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Simon Willard
03-09-2011, 11:34 AM
Should Congress defund NPR?
Would NPR be better off without government contributions?
Is NPR out-of-sync with middle America?

[added]

Was the Schiller guy set up?
Do O'Keefe's tricks promote transparency, or are they reprehensible?
Did Mr Schiller behave inappropriately in the restaurant?
Should CEO Vivian Schiller have been pushed out?

[added more]

Was the use of a fictitious Muslim organization done to stoke the resentment of the xenophobic right?

AemJeff
03-09-2011, 11:44 AM
Should Congress defund NPR?
Would NPR be better off without government contributions?
Is NPR out-of-sync with middle America?

Is James O'Keefe inordinately able to create frothing controversy where nothing exists?

bjkeefe
03-09-2011, 11:55 AM
Should Congress defund NPR?
Would NPR be better off without government contributions?
Is NPR out-of-sync with middle America?

I would say yes to the first two, although I am sympathetic to arguments I've heard that some remote locations depend on public radio more than anyone who lives in a city or suburb one might expect.

In an ideal world, I would be all for a healthy government support for public radio. As we do not live in such a world, I have come to think that the small amount of money NPR gets from the federal government (which even some rightbloggers will admit (e.g. (http://rightwingnews.com/2010/10/npr-funding/))) is not worth the amount of noise it lets the usual suspects make.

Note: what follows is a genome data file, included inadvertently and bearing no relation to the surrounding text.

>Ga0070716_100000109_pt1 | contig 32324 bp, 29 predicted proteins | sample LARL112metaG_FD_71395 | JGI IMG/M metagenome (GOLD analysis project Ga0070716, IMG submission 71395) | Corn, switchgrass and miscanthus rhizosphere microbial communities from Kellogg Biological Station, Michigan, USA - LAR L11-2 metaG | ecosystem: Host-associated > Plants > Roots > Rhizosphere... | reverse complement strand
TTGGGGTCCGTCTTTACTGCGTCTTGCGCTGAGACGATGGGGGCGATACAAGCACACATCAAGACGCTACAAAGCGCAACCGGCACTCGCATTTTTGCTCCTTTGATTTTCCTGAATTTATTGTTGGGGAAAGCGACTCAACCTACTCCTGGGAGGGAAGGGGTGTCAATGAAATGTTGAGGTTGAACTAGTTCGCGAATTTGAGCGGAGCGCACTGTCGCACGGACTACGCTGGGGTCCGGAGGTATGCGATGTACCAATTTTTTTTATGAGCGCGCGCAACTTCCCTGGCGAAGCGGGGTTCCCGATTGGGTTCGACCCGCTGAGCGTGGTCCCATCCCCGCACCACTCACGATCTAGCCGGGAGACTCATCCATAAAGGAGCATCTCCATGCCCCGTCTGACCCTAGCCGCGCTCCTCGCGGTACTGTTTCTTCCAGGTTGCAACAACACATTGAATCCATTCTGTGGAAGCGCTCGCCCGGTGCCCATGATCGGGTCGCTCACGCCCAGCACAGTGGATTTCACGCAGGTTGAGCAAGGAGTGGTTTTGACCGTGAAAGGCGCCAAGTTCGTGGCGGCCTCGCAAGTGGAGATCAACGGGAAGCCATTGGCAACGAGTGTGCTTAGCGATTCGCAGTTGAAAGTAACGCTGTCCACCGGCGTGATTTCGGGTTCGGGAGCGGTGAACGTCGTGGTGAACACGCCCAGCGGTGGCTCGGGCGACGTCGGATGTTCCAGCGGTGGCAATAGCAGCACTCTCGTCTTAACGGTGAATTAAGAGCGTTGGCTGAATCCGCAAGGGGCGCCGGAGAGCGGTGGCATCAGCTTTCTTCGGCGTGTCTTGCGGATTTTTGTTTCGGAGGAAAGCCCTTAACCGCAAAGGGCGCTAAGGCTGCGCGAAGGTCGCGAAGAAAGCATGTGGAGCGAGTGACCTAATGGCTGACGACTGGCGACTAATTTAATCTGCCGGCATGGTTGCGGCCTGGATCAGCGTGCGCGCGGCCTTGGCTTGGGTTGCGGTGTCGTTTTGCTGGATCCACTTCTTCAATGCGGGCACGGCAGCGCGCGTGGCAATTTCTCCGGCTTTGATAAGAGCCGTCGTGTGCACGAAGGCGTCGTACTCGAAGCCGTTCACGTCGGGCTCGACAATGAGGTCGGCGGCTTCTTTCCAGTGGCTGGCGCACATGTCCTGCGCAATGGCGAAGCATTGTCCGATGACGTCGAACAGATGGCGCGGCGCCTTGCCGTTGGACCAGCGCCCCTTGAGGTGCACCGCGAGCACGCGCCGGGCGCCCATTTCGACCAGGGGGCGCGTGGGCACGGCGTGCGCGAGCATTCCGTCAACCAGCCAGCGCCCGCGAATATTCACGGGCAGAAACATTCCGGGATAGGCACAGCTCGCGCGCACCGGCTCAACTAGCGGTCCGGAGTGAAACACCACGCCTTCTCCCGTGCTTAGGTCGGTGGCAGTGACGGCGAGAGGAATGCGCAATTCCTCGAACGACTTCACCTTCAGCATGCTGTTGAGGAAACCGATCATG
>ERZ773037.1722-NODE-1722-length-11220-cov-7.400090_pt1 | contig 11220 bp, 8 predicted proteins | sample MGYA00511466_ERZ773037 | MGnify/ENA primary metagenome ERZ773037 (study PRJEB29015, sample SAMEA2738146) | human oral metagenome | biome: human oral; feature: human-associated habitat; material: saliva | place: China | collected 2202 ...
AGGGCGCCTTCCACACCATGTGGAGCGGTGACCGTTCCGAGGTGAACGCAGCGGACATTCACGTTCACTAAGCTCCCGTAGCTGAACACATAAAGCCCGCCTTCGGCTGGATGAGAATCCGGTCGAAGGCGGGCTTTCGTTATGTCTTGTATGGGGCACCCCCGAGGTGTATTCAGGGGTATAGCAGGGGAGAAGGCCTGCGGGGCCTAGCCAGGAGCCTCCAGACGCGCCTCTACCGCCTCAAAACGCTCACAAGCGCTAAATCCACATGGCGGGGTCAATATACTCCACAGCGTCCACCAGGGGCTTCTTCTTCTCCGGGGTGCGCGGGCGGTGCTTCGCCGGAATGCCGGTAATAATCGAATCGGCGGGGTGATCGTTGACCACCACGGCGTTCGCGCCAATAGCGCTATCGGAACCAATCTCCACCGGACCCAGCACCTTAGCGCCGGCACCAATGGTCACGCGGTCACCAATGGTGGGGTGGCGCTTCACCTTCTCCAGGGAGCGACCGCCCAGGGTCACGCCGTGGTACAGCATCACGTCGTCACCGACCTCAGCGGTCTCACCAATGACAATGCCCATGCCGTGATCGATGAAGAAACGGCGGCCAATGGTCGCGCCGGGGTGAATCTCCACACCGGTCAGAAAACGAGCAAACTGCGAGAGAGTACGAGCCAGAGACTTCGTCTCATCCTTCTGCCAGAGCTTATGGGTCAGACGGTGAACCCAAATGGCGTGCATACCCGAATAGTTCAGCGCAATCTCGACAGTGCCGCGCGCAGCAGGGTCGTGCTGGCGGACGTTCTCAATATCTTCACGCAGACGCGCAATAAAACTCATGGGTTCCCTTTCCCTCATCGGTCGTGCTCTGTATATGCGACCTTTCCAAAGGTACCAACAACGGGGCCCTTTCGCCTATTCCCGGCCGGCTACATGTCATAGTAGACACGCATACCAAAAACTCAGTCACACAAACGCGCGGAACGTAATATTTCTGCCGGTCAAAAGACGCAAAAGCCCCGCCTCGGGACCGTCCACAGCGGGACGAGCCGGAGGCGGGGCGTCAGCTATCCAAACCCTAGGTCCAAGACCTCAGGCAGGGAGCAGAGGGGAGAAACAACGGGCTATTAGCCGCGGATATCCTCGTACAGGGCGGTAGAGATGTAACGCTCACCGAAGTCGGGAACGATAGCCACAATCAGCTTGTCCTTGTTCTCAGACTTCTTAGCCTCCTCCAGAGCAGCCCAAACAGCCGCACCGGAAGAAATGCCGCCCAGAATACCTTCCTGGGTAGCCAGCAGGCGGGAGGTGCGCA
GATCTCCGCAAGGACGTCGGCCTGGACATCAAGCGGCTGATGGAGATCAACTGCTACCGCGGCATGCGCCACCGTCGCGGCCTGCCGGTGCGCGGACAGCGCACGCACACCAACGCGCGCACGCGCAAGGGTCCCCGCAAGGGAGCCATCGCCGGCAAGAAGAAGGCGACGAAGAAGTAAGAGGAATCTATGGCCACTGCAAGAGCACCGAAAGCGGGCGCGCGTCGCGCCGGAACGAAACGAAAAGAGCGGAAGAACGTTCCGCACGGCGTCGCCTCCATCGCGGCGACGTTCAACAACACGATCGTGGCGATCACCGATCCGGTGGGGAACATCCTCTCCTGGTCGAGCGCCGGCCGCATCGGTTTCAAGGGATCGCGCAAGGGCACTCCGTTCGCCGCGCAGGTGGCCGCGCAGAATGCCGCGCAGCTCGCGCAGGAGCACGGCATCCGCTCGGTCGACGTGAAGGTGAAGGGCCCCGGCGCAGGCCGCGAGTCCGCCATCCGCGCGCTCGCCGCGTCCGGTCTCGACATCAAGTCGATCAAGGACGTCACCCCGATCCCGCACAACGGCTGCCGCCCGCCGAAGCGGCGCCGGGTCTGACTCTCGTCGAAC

The upside, also in the idealistic thinking department, is that not taking any money from the government means less worry that punches are being pulled during coverage of the government. I started getting awfully dubious about the way things were framed from time to time during the first years of the Bush Administration. (Of course, one next has to wonder in this light how critically NPR covers anything of potential discomfort to, say, Archer Daniels Midland.)

I do not think NPR is out of sync with middle America. Not by any means. I think they do more audience outreach than most, if not all, other news and information services.

I will grant that their news coverage is usually more sophisticated and in-depth than what one gets on teevee news programs, but that's a good thing, and it's hardly beyond the realm of grasping for anyone of at least middling intelligence.

To the extent that the occasional magazine-style program, playing in the off-peak hours, may be slightly more high-brow or esoteric than other media consumed by the average or median American, so what? That's a good thing. We could all stand to have our brains stretched every now and again.

stephanie
03-09-2011, 01:02 PM
Is James O'Keefe inordinately able to create frothing controversy where nothing exists?

Heh. That's about what this subject is worth.

Simon Willard
03-09-2011, 01:06 PM
In an ideal world, I would be all for a healthy government support for public radio. As we do not live in such a world, I have come to think that the small amount of money NPR gets from the federal government (which even some rightbloggers will admit (e.g. (http://rightwingnews.com/2010/10/npr-funding/))) is not worth the amount of noise it lets the usual suspects make.

The upside, also in the idealistic thinking department, is that not taking any money from the government means less worry that punches are being pulled during coverage of the government. I started getting awfully dubious about the way things were framed from time to time during the first years of the Bush Administration. (Of course, one next has to wonder in this light how critically NPR covers anything of potential discomfort to, say, Archer Daniels Midland.)